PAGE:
Oil licences still needed for Net Zero transition – Swinney

Image caption, John Swinney was on the general election campaign trail in Inverness

John Swinney has said that North Sea oil and gas would still be needed “for a period of time” for Scotland’s transition to net zero.

The Scottish Government published an energy strategy last year outlining plans for a consultation on a “presumption against” any new oil and gas exploration.

On the election campaign trail in Inverness, the first minister was repeatedly asked if his government would avoid adopting this policy.

Mr Swinney refused to confirm, saying that the issue was “complex”.

The SNP leader also told BBC Scotland News that he wanted to have a “manageable” and “orderly” transition to net zero.

The future of the North Sea oil and gas industry has been a regular topic of debate during the general election campaign.

Labour say they would help create to 69,000 jobs supported by a new publicly-owned energy company, but refuse to approve any new north sea licences.

The Conservatives favour new exploration licences, saying both the SNP and Labour would fail to protect the industry.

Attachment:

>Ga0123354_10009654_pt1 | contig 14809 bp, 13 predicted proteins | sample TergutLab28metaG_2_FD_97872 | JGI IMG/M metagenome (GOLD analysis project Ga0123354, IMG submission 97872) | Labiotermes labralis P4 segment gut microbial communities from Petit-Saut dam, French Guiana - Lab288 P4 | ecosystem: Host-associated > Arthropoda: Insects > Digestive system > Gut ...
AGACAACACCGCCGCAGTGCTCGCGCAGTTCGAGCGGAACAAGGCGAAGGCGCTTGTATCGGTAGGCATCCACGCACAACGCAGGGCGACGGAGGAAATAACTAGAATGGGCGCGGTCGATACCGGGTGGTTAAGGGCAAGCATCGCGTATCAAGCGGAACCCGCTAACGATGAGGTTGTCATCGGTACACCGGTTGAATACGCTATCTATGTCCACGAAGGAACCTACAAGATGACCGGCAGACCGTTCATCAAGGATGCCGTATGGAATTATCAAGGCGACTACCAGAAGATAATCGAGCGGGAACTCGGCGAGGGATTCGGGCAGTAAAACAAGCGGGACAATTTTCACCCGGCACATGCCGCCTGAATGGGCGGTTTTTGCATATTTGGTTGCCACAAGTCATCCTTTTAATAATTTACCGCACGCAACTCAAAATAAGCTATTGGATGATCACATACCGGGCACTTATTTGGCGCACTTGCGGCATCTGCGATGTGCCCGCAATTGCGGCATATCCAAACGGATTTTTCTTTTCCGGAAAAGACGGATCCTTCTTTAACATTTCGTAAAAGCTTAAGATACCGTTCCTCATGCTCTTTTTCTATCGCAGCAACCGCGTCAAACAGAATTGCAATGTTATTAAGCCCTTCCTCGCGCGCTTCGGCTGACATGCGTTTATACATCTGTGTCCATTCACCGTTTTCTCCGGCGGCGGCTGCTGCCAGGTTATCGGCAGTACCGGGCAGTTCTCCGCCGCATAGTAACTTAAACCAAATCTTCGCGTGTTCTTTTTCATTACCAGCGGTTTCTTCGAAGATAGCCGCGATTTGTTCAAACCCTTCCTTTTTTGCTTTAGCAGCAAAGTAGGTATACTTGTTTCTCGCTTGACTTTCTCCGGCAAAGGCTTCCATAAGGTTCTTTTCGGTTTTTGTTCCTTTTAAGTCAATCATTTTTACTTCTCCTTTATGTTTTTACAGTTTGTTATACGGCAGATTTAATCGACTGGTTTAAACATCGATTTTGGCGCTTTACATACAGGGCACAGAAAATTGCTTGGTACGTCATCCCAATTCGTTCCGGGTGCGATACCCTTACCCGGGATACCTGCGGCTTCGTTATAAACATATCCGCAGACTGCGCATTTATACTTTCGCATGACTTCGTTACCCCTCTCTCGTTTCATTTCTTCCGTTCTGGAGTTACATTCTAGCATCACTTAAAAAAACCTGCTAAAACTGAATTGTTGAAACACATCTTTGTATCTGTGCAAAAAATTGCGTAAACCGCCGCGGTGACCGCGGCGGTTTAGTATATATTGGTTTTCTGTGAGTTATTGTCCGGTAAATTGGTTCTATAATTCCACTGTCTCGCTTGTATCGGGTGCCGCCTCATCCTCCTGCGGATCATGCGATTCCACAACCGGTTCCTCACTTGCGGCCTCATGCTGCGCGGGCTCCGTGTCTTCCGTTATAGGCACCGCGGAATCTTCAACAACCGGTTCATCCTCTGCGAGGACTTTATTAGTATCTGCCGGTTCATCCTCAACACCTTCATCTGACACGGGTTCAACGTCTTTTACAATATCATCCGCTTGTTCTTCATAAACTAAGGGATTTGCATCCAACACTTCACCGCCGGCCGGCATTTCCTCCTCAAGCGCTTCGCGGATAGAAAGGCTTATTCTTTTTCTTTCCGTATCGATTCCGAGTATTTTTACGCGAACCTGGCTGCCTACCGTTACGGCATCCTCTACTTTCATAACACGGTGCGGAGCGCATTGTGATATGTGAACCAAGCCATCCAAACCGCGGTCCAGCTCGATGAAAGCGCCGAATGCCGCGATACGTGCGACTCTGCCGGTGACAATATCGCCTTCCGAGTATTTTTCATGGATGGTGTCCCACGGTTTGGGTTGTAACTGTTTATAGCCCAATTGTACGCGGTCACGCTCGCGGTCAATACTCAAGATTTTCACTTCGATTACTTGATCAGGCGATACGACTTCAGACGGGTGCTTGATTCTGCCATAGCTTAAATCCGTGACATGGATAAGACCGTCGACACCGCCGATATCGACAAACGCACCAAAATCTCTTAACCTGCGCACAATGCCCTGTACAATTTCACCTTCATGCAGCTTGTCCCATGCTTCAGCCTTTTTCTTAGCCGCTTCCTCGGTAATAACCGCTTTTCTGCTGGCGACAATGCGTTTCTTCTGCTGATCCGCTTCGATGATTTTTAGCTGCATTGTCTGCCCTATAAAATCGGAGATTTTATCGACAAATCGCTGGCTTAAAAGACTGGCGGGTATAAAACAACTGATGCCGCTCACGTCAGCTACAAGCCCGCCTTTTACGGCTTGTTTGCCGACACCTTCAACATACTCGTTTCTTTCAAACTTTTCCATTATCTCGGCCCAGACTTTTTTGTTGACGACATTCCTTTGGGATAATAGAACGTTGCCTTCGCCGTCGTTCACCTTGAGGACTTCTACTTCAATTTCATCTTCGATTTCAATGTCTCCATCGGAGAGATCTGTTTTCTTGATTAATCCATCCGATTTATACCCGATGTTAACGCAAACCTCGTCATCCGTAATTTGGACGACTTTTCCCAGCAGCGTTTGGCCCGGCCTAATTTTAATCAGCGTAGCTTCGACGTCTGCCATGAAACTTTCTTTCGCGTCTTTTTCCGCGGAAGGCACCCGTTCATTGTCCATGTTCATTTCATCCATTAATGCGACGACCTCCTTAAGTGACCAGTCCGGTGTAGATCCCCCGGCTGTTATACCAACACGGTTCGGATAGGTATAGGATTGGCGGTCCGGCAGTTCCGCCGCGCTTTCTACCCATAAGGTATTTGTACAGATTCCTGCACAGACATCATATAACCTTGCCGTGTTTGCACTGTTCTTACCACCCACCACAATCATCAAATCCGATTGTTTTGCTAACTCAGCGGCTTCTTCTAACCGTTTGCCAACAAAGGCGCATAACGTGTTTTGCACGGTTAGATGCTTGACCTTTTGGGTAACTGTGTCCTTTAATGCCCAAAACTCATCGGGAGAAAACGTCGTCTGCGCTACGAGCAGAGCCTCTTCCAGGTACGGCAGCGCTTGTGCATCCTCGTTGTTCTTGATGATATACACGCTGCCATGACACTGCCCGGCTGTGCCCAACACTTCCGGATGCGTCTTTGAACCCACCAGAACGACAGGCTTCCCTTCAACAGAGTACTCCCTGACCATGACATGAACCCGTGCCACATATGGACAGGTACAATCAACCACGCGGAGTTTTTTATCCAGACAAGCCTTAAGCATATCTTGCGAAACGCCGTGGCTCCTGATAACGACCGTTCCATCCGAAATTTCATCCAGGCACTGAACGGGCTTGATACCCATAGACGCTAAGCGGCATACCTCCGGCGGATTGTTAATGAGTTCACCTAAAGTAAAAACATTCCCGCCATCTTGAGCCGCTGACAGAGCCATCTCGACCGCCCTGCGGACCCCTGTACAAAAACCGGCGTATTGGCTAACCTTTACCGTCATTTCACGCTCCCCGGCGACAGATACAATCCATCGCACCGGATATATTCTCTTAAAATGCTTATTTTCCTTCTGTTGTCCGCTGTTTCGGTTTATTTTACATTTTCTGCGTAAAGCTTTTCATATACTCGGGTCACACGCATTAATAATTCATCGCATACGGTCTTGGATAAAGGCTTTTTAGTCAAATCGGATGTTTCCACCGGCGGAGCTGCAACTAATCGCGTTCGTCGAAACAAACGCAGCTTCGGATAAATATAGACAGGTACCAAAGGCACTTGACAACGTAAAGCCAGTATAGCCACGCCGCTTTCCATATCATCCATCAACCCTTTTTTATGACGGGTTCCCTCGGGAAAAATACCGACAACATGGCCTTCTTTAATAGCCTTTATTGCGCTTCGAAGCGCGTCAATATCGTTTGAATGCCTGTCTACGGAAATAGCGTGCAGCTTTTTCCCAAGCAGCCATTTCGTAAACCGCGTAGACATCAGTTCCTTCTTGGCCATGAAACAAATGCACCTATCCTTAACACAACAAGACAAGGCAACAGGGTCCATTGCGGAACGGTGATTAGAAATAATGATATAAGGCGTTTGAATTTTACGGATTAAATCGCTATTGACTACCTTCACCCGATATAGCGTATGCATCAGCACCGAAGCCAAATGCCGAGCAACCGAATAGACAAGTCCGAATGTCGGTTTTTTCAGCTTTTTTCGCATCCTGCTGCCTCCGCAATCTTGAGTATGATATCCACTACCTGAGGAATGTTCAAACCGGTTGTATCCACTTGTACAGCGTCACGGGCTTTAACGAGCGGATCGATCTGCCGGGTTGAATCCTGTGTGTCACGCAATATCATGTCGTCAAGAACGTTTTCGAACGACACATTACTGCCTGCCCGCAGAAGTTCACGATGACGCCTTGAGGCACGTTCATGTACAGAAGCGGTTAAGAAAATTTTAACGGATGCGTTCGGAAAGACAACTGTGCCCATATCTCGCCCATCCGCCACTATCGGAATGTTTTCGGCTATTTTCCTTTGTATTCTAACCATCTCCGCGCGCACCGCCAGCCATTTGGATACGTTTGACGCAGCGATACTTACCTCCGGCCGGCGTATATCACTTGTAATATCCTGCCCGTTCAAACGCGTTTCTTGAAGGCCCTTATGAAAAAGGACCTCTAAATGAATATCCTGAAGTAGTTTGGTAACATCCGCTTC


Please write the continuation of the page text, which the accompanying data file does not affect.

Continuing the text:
The Scottish Lib Dems said both the Scottish and UK governments have failed to make progress on a fair transition away from fossil fuels.

Mr Swinney also echoed comments made by his deputy first minister Kate Forbes last week.

Mr Swinney added that future applications for oil and gas licenses must be considered “rationally”.

He said: “We need to accelerate our transition to renewables. We’ve said – and this is not straightforward – that we should have no new oil licenses.

“We have to ensure that our energy sector, which is very important, transitions as quickly as possible so that we realise our net zero potential.”

The Scottish Conservatives’ Andrew Bowie told the programme that his was the only party that supported the oil and gas sector in the north east.

He said: “Labour’s position on oil and gas is tantamount to economic vandalism and puts our energy security at huge risk

“The SNP’s position is about as clear as mud.

“This is a party that’s spent the last few years in bed with the Green party – who had a presumption against any new oil and gas licenses, who had every single member of parliament vote against the oil and gas licence bill.”

Liberal Democrat Christine Jardine said her party had set out £7.6bn plans to invest in renewable power and clean energy.

She said: “There are 100,000 people whose jobs are dependent in one way or another on us getting the just transition right and us moving to cleaner energy.

“We have to focus on making sure the north east of Scotland doesn’t become another industrial desert in the way the west of Scotland did after shipbuilding died and we allowed to happen in central Scotland with mining.”


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